1984’s The Peace War is the first installment in Vernor Vinge’s Realtime series.
Astronauts Allison Parker, Angus Quiller, and Fred Torres were away from Earth, having been dispatched on a top-secret reconnaissance mission. They return to a planet utterly transformed in the interval between one heartbeat and the next.
The Peace War broke out when mysterious bobbles, impenetrable force-fields, encased whole cities and military sites. In the chaos that followed, ICBMs were launched and themselves bobbled. War and plagues swept across the planet. The human population fell by more than ninety percent.
All large governments but one vanished in the aftermath, replaced by anarchy, feudalism, and fascist statelets. The one remaining government is the soi-disant Peace Authority, the organization that unleashed the bobbles in the first place. The Peace Authority functions as an utterly minimalist world government; its stated goal is to prevent anyone from redeveloping any advanced technology that could threaten the human species. Violators of Peace Authority bans are bobbled. Anything else goes.
As far as the world knows, bobbles are eternal (though those bobbled will live only as long as it takes bobbled air to run out). And then…
Fifty years later, there’s a sudden nuclear detonation near Tucson. The Peace Authority’s explains: bobbles do not last forever. When the bobble around the incoming Soviet ICBM popped, the nuclear fireball had not yet cooled. Too bad for Tucson.
The Peace Authority did not invent bobbles and they do not understand them. Bobbles are not force bubbles. They are stasis fields trapping whatever is inside, frozen in an instant of time, for as long as the bobble lasts. This seems to be fifty years, more or less. Over the next few years, millions of people thought long dead will reappear. Astronaut Allison Parker1, for one; her bobbled shuttle has just appeared in the Californian impact crater where it has been frozen since the War.
Paul Hoehler understands the science behind the bobble. No surprise here; he’s the genius who invented the device. It was stolen by his boss, Avery, who saw it as a means to conquer the world. Paul escaped Avery and survived the Peace War. Now he and his fellow Tinkers are ready to free the world.
I would rank the books in the Realtime series in this order, from least dire to most dire: Marooned in Realtime, The Peace War, and the novelette The Ungoverned. IMHO, The Peace War isn’t all that good, but it’s leagues better than the libertarian tosh that is The Ungoverned.
The Peace War reminded me of Kevin O’Donnell, Jr.’s extremely obscure 1982 novel War of Oblivion. I wonder if Vinge had read this book and if it was in the back of his mind when he wrote The Peace War.
I see blank looks. Don’t feel bad; O’Donnell’s novel had one English edition and is so unknown it’s not listed on Goodreads and has no reviews on Librarything. Like The Peace War, War of Oblivion imagines a radical new technology that casts its targets into a timeless domain2. As I recall, O’Donnell’s treatment of the consequences of a Make-It-Go-Away device when wielded by well-meaning libertarians against the nasty statists was a bit more nuanced3 than Vinge’s, which makes me regret it’s not the O’Donnell novel I am reviewing.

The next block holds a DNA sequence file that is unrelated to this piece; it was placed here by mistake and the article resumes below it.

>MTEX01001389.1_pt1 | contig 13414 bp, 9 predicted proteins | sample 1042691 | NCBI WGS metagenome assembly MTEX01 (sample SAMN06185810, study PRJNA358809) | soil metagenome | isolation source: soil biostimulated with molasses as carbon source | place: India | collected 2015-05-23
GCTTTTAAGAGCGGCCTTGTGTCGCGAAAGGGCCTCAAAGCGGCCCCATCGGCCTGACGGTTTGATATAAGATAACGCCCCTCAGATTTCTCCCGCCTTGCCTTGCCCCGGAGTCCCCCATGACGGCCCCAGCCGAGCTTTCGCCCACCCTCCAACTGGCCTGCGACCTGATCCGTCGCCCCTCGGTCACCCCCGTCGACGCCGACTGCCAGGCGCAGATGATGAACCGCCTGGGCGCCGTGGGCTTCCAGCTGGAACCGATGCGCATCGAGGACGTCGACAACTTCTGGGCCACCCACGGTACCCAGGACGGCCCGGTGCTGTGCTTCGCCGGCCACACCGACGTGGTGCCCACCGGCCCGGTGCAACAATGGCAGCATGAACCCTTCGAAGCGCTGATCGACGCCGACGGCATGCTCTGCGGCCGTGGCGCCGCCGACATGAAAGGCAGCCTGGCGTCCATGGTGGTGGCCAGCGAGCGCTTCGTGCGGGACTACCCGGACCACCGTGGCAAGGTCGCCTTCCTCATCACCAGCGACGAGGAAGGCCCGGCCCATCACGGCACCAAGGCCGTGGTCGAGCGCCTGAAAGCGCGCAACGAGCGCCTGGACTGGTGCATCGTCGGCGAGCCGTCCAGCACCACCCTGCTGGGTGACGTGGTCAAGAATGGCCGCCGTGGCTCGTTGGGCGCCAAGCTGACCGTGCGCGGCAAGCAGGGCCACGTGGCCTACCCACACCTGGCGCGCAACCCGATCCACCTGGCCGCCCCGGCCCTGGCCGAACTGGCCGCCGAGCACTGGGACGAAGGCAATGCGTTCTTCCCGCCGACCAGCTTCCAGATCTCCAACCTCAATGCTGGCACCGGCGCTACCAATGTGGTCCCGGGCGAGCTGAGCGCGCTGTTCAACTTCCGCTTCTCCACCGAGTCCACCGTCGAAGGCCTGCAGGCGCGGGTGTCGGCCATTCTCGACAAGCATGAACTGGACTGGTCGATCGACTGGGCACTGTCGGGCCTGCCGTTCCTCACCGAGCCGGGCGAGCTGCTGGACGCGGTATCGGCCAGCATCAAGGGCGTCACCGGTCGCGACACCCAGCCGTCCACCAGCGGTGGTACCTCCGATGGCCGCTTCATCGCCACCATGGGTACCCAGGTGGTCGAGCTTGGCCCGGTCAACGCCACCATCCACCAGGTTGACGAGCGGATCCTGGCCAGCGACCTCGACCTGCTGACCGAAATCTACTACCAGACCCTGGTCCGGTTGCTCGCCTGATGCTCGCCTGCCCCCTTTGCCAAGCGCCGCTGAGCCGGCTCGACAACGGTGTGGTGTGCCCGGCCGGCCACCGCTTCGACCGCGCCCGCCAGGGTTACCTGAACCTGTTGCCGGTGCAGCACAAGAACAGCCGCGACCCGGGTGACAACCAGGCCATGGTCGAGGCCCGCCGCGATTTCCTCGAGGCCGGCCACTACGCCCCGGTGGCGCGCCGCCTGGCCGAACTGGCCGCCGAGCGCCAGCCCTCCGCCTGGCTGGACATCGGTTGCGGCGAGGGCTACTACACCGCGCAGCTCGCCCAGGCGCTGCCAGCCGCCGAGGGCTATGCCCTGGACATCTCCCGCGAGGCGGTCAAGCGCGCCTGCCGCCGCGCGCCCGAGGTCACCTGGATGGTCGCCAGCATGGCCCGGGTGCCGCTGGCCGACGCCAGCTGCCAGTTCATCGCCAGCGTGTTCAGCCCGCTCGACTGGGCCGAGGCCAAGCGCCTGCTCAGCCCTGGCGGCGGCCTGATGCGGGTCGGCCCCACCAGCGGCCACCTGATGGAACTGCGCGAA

Bobbles, a spherical stasis field with a pre-set duration, get centre stage in this book, but … the real conceit around which the book coheres is the Singularity, which Vinge popularized in this essay some years after writing The Peace War. Avery and his allies justified killing off civilization and most of humans on the grounds that accelerating technological progress would soon hand some group the ability to annihilate all humanity. To prevent that, the Peace Authority did their best to stop progress dead by annihilating most humans.
In SF, killing off billions of people isn’t always the sign of villainy — it often is something the good guys do — but stopping progress for whatever reason generally is. It’s not surprising the Peace Authority are the bad guys in this. They are so unsubtle in their villainy that even steadfast Peace Authority field agent Della Lu begins to wonder about the skulls on the Peace Authority caps.
This book was first serialized in the Stanley Schmidt-era Analog.
It delivers everything you would expect: flat characters, a stock setting, libertarian good guys rebelling against a malevolent world government whose conquest of the world doesn’t really pass the sniff test, a plot where it’s clear which side will win, and of course a few mildly racist bits. It’s a dull book, which may be why I didn’t finish reading the serial back when I still read Analog.
Your tastes may vary, of course.
1: Her companions, being surplus to plot needs, do not long survive the 21stcentury.
2: The O’Donnell device manages to be even more obnoxious than the bobbles in its immediate effects. Not only does everything in the zone of affect get tucked away in a pocket universe, all biological memories relating to the contents vanish as well. This is very confusing for people left behind. When some well-meaning extremist removes Washington DC, everyone forgets it ever existed. The effects of Washington DC governmental actions remain, which means that people are left with what appear to be random, causeless effects.
3: However good your motives, you will find that there’s a downside to removing huge chunks of a nation’s infrastructure.